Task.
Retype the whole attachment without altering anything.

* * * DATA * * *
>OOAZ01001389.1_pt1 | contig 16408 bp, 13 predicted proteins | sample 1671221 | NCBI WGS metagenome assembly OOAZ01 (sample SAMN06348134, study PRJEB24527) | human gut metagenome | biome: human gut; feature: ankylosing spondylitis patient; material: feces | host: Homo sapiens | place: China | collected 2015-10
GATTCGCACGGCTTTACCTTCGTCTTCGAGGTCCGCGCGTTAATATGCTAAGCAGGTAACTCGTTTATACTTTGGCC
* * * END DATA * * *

>OOAZ01001389.1_pt1 | contig 16408 bp, 13 predicted proteins | sample 1671221 | NCBI WGS metagenome assembly OOAZ01 (sample SAMN06348134, study PRJEB24527) | human gut metagenome | biome: human gut; feature: ankylosing spondylitis patient; material: feces | host: Homo sapiens | place: China | collected 2015-10
GATTCGCACGGCTTTACCTTCGTCTTCGAGGTCCGCGCGTTAATATGCTAAGCAGGTAACTCGTTTATACTTTGGCC